Even ISIL is attracted to the lucrative drug smuggling operation but that is one conflict with less radical Islamic terror groups that ISIL tends to lose. That rivalry is being resolved in northeast Mali and ISIL is not doing well. This is a repeat of a similar situation in Afghanistan where the Taliban are more of a threat to the local ISIL franchise than the American and Afghan special operations forces that concentrate on finding and eliminating any ISIL presence.

Groups like ISIL are more of a death cult because they thrive on dying. Less extreme groups like al Qaeda are more into surviving and thriving and are more of a long-term threat. This can be seen in central Mali where the growing number of radicalized Fulani tribesmen are causing so much social disorder that a growing number of locals (mostly non-Fulani) are fleeing across the border to Burkina Faso. Since February some 4,000 Malians have fled and unless the Fulani Islamic terrorists can be suppressed the migration will continue.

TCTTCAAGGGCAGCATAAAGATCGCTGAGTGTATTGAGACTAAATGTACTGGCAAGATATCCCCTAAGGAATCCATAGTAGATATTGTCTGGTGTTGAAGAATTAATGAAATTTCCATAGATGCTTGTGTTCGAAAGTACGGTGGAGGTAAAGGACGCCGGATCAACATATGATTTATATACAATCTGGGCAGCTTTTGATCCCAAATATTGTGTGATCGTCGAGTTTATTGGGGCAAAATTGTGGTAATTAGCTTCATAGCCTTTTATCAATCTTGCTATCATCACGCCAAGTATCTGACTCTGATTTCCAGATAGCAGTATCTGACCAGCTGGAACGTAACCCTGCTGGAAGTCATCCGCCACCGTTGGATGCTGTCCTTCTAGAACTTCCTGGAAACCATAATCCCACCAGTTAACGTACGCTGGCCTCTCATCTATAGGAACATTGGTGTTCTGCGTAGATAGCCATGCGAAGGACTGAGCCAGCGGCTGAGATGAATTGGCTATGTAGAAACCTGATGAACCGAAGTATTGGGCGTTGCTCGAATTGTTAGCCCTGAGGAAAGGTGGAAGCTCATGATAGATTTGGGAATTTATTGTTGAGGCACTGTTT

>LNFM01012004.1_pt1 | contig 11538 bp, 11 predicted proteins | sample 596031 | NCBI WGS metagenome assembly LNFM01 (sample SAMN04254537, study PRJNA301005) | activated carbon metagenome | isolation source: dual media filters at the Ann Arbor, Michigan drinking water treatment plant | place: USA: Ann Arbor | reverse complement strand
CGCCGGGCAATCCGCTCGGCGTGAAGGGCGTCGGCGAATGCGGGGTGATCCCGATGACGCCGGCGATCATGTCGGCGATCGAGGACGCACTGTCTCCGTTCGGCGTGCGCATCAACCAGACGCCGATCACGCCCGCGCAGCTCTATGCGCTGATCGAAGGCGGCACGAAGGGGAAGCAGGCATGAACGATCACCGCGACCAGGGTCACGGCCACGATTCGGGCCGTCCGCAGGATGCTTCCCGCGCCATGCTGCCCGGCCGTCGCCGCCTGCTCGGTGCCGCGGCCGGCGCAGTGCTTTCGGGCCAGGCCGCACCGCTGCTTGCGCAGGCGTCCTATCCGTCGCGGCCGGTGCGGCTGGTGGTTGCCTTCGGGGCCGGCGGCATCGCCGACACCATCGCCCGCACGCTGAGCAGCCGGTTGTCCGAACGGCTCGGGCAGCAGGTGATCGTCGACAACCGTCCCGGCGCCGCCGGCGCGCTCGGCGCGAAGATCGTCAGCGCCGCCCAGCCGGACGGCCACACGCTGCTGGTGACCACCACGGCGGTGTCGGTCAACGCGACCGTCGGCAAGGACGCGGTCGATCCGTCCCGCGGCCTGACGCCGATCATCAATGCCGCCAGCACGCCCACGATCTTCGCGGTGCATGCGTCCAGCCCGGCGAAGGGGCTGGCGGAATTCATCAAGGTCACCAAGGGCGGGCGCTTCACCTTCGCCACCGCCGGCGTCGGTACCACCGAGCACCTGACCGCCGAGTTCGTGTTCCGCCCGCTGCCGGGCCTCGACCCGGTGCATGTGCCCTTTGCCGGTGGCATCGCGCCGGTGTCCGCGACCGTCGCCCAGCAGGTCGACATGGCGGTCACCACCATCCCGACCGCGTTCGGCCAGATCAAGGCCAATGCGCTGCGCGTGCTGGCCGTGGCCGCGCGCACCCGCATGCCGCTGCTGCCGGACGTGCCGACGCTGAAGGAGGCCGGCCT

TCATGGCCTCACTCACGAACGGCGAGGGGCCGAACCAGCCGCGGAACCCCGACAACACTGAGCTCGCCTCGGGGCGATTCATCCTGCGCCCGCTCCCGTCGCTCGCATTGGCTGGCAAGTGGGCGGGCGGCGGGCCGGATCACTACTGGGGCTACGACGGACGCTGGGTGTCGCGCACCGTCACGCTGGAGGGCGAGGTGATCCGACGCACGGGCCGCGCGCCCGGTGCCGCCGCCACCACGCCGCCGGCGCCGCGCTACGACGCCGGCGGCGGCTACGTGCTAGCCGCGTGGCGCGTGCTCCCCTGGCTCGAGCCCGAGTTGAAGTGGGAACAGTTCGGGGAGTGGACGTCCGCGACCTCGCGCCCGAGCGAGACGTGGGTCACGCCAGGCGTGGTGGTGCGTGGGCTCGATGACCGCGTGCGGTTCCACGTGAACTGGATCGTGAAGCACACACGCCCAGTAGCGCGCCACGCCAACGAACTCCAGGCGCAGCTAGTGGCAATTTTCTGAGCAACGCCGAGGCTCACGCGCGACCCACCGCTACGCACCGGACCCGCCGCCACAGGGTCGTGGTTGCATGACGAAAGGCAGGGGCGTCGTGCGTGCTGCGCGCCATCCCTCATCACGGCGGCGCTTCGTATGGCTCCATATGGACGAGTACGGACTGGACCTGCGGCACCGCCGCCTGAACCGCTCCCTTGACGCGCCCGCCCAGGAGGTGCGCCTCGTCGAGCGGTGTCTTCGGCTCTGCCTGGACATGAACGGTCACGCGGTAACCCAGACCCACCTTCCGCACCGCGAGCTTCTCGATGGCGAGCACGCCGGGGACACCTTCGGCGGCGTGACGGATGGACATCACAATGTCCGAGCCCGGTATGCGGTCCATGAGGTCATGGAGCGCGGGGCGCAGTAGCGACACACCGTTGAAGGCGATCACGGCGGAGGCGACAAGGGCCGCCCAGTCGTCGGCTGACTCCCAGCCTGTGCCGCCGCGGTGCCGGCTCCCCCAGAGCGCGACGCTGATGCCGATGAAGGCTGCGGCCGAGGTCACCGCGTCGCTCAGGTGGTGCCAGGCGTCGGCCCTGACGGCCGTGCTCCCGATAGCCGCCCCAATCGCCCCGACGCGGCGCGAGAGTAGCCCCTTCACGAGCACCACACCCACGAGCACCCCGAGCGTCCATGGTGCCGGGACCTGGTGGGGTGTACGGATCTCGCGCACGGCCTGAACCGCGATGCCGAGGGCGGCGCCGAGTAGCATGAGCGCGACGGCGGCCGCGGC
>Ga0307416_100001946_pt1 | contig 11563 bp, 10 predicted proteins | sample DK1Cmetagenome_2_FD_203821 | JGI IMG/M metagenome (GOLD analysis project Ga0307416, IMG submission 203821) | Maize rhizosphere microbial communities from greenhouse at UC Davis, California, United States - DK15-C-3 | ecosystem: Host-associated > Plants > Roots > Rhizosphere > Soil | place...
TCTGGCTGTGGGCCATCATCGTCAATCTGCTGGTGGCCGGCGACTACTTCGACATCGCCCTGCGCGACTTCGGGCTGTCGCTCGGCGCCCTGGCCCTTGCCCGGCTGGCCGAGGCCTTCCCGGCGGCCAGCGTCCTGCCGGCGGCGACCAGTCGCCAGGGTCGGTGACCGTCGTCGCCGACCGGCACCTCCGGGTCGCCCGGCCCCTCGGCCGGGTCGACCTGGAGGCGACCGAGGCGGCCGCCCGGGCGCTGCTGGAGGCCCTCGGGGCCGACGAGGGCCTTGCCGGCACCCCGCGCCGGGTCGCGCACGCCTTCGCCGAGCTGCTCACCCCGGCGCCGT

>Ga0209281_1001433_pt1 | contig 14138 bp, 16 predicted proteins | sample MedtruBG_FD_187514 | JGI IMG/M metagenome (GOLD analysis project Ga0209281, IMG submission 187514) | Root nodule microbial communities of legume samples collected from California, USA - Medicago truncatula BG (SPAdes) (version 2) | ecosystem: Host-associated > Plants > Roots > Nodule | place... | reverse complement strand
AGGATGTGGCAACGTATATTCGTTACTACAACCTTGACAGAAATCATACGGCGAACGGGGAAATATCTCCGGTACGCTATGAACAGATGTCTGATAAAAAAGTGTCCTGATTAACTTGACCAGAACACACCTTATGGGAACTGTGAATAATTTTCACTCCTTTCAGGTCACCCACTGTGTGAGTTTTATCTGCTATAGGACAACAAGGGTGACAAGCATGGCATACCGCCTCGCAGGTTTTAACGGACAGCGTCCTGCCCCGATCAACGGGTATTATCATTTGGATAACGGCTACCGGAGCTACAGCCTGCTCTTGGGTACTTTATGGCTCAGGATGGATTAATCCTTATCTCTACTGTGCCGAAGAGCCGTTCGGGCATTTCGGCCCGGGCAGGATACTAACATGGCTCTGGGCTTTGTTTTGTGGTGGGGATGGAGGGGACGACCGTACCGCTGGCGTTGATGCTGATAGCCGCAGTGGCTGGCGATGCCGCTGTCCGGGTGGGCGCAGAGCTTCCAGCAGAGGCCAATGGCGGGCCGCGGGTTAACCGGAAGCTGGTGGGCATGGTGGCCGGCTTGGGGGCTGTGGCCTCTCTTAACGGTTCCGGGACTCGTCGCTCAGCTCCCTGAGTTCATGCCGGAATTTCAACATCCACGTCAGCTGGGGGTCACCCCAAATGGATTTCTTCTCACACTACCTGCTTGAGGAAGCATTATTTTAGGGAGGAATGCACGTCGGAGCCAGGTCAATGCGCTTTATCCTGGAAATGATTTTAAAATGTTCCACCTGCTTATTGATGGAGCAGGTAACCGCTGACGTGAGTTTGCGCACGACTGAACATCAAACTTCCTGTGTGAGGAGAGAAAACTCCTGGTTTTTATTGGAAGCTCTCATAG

Meanwhile, the primary problem in Mali remains the massive corruption in government. Mali has not yet been able to create a “civil society” of voters and politicians who are willing to serve all of Mali, not just their own family, clan or tribe. That is a problem that resists quick cures.

May 1, 2018: In the north (near Gao) the ISGS attacked Tuareg settlements leaving 17 dead.

April 27, 2018: In the north (near Gao) attacks were made on two camps of Berber nomads in the last 48 hours, leaving 43 Berbers (most of the women and children) dead. The Berbers are ethnically related to the Tuareg. The attackers were believed to be ISGS, the local branch of ISIL trying to intimidate the local Tuareg militias into not opposing ISIL operations in the area. The Tuareg militias struck back by attacking Fulani villages across the border in Niger and killing over 30 people. Throughout the region (and as far south as northern Nigeria) Fulani have been active supporters of Islamic terror groups and those across the border in Niger are believed to be supporting ISGS. The Niger Fulani claim the Mali Tuareg militias killed 44 Fulani today.